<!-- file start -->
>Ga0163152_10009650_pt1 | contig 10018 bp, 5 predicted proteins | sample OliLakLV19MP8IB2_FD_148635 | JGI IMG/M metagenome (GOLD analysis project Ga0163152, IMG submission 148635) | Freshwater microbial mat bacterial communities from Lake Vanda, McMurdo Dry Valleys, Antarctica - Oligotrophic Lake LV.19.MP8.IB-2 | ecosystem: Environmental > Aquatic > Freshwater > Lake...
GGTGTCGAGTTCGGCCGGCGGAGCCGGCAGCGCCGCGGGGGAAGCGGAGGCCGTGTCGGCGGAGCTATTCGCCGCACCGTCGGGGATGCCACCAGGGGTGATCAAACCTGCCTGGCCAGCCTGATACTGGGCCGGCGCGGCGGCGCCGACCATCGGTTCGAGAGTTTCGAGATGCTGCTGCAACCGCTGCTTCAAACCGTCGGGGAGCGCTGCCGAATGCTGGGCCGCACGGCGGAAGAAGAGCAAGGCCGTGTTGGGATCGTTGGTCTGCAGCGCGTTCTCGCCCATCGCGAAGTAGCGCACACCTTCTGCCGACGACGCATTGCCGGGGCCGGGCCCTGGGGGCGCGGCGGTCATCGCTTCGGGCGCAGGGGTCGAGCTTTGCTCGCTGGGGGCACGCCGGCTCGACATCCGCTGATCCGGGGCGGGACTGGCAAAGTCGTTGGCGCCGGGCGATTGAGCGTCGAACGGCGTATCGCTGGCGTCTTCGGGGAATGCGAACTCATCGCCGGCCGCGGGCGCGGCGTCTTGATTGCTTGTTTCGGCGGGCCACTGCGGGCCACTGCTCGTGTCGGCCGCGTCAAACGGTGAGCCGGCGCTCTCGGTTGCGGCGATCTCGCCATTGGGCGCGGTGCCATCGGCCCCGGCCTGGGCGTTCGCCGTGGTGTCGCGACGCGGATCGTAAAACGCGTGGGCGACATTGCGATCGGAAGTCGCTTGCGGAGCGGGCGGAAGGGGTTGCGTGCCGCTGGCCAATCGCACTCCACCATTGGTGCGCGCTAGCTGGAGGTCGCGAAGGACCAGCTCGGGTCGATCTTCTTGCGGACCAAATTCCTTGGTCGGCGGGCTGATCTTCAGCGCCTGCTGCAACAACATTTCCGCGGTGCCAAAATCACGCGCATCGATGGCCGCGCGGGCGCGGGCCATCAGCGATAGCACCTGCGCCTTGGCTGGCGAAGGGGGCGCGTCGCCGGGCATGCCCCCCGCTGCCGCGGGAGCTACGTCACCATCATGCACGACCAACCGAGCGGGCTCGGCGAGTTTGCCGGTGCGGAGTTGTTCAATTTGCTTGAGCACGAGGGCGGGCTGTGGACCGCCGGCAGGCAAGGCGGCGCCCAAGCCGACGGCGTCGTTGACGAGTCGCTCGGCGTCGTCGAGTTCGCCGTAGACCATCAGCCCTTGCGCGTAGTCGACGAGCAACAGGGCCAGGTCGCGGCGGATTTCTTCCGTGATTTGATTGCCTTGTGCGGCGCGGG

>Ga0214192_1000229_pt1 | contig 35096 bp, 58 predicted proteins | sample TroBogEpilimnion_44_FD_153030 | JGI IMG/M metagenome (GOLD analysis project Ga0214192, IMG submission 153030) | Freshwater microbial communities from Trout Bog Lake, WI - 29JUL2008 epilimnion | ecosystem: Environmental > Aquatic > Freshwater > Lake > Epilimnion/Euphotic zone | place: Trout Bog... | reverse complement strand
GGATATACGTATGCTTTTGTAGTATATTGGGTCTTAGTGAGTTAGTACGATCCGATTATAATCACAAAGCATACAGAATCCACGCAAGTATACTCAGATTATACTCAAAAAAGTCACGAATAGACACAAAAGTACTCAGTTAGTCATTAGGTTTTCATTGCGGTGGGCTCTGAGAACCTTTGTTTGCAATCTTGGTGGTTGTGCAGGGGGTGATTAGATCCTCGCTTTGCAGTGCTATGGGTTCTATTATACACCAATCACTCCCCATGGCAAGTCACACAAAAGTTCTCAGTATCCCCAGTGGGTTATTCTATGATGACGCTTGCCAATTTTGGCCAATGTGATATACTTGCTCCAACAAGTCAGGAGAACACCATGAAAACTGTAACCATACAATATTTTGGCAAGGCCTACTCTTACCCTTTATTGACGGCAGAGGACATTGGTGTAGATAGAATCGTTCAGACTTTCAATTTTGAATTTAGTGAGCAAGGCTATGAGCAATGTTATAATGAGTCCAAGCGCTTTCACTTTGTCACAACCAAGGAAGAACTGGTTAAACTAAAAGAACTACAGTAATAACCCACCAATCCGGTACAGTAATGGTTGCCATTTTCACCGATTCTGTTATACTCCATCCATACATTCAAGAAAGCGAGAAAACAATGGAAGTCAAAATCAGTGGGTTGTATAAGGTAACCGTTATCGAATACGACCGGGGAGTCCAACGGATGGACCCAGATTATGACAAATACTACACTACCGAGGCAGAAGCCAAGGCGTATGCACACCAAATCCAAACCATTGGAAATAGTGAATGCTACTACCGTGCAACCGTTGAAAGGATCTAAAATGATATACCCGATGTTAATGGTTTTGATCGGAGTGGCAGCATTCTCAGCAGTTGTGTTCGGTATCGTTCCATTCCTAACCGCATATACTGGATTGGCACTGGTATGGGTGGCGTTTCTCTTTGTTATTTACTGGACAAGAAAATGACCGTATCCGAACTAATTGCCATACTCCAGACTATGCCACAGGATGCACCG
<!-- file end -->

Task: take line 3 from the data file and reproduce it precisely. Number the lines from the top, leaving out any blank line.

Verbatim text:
>Ga0214192_1000229_pt1 | contig 35096 bp, 58 predicted proteins | sample TroBogEpilimnion_44_FD_153030 | JGI IMG/M metagenome (GOLD analysis project Ga0214192, IMG submission 153030) | Freshwater microbial communities from Trout Bog Lake, WI - 29JUL2008 epilimnion | ecosystem: Environmental > Aquatic > Freshwater > Lake > Epilimnion/Euphotic zone | place: Trout Bog... | reverse complement strand